If I had a dozen children, I still wouldn’t forget her. She will always be my first. But part of the process was forgiving her, too, and letting go.

Here are 3 things I’d tell anyone who’s had a miscarriage…

1. Talk, talk, talk

What I didn’t realise when it happened to me was that lots of women I knew had had miscarriages. Loads of people came out of the woodwork to share their stories and offer their support including, much to my surprise, a close relative.

She had never really talked about her experience before because I was the first person in her immediate family that it had also happened to. That’s what happens when you talk about miscarriage: you find people who really do understand your grief.

Losing your baby is an incredibly isolating experience. It is such an intimate, personal loss, it can feel like no one will be able to understand, not even your partner. Everything happens to you, inside you. It can feel like you have lost part of you as well as your baby.

Talking about it is one of the most positive things you can do.

Unfortunately, there are always going to be people who say the wrong thing – without realising it, of course.

What NOT to say to someone who’s had a miscarriage:

  • “Don’t worry – you’re young, you can always have another one”
  • “It was probably for the best”
  • “At least it was only 8 weeks. I know someone who had a stillbirth…”
  • “It’s nature’s way of getting rid of something that was deformed”

What to say instead:

  • “I am so sorry you have lost your baby”
  • ‘This must be dreadful for you both”
  • “I don’t know what to say…”
  • “I can’t imagine how you must be feeling”

The Miscarriage Association publishes a very helpful leaflet on how to help someone you know who has had a miscarriage.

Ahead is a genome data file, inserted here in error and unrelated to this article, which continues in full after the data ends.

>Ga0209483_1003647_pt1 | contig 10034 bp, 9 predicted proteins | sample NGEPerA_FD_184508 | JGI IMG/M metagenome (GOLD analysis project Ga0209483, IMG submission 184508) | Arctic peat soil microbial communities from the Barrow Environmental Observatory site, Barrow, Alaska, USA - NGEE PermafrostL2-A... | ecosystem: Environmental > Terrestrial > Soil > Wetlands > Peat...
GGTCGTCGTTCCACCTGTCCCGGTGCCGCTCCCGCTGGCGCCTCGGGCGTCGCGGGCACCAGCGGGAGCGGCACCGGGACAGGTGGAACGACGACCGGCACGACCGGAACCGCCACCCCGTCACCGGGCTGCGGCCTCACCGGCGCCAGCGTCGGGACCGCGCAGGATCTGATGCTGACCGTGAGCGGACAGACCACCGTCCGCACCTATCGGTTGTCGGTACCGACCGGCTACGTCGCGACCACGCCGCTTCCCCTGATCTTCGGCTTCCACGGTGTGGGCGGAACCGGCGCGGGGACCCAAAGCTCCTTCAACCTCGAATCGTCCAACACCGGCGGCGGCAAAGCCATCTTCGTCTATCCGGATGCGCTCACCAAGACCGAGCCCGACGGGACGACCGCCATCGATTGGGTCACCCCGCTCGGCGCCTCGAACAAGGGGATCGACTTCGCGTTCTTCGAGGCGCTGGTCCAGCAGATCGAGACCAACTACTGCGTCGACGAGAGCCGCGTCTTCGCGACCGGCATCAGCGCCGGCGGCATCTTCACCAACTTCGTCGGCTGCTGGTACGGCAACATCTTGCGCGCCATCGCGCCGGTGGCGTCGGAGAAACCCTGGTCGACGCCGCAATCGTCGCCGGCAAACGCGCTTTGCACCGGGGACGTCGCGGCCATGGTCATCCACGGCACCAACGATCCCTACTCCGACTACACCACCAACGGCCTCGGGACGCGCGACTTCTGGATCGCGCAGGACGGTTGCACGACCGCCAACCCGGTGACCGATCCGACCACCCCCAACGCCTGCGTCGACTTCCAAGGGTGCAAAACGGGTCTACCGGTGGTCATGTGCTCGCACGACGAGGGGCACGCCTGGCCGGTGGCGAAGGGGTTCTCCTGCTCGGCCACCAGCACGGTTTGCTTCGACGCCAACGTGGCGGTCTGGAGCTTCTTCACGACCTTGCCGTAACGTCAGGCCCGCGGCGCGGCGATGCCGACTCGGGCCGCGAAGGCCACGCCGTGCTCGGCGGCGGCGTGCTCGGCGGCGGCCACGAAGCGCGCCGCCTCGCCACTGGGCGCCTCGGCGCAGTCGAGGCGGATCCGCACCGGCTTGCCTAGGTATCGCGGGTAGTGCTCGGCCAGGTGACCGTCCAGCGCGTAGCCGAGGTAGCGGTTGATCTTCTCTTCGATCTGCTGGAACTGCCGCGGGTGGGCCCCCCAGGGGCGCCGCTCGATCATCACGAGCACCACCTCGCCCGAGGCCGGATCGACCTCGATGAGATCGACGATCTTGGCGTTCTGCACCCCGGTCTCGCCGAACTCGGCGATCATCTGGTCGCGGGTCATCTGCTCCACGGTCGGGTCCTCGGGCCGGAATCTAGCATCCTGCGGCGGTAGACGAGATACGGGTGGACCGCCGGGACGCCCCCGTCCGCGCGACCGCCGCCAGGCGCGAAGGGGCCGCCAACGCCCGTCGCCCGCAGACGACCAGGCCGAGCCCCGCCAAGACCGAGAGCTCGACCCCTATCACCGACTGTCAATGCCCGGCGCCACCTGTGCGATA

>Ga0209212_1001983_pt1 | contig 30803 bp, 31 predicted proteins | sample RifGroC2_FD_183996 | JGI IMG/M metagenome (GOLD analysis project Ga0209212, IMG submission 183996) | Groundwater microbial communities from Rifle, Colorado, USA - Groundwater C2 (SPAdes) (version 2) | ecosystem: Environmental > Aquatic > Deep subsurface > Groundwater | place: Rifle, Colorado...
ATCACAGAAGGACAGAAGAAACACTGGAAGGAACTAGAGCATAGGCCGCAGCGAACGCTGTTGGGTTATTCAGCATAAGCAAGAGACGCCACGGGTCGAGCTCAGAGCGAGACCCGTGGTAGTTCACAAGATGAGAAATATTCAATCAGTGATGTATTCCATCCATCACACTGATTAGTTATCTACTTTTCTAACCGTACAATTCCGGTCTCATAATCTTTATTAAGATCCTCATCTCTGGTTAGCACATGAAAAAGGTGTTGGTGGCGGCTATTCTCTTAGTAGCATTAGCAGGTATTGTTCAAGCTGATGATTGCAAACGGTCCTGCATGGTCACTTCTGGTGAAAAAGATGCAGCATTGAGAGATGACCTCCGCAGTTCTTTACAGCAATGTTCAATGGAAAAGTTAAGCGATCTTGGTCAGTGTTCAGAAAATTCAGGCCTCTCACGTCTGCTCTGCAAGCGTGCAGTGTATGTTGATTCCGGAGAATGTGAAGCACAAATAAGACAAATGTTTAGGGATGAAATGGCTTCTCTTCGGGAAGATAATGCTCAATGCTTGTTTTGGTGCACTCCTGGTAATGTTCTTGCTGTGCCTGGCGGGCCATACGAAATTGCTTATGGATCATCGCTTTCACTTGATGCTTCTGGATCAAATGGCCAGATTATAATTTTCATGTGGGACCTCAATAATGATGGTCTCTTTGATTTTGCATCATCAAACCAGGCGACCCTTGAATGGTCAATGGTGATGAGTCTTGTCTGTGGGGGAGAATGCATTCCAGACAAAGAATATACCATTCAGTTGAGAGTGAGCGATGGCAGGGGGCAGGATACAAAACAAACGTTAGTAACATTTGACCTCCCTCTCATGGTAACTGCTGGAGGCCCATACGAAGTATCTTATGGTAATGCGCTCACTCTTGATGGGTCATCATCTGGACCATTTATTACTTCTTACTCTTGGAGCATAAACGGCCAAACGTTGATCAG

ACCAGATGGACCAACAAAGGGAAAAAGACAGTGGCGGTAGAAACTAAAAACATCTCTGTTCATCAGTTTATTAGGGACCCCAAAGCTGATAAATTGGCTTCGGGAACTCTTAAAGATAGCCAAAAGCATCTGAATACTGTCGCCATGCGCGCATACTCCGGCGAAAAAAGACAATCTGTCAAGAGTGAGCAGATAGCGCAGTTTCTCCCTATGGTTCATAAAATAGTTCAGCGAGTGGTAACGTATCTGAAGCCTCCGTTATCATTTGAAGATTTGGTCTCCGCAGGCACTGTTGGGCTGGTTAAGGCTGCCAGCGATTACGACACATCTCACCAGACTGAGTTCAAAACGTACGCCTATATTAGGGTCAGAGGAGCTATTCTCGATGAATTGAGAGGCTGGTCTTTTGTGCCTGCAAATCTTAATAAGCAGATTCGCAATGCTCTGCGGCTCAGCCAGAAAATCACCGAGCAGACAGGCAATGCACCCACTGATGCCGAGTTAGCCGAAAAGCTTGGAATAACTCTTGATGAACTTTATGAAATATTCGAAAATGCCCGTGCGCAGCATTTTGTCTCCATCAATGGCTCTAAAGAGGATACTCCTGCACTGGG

2. Know that there’s no time limit on grief

Many of us have feelings they find difficult to cope with after a miscarriage, and it is not uncommon for them to resurface some time afterwards – particularly on what would have been the baby’s birthday or the anniversary the loss.

Symptoms of depression are common and many of us blame ourselves in some way. But 1 in 4 pregnancies ends in miscarriage and the causes mostly remain unexplained. Chances are, there is nothing you could have done differently. But it takes time to accept that.

3. Understand that your partner may recover faster or slower than you

The loss of a child, at whatever stage of pregnancy, takes time to recover from and may take more time than the people around you understand, including your partner.

There is no right or wrong: everyone’s grief is intensely personal and everyone takes his or her own time to get over it.

A lot of us find it helpful to discuss their experience with other women, particularly those who have been through it. Men deal with things differently and your partner may be feeling very much alone but that he has to be ‘strong’ for you. He may be feeling helpless and useless. He may not want to talk and he may not be able to even if he does want to.

Be gentle with yourself and try to be gentle with him too.

This article was first written in 2010. It has been regularly reviewed and updated since then.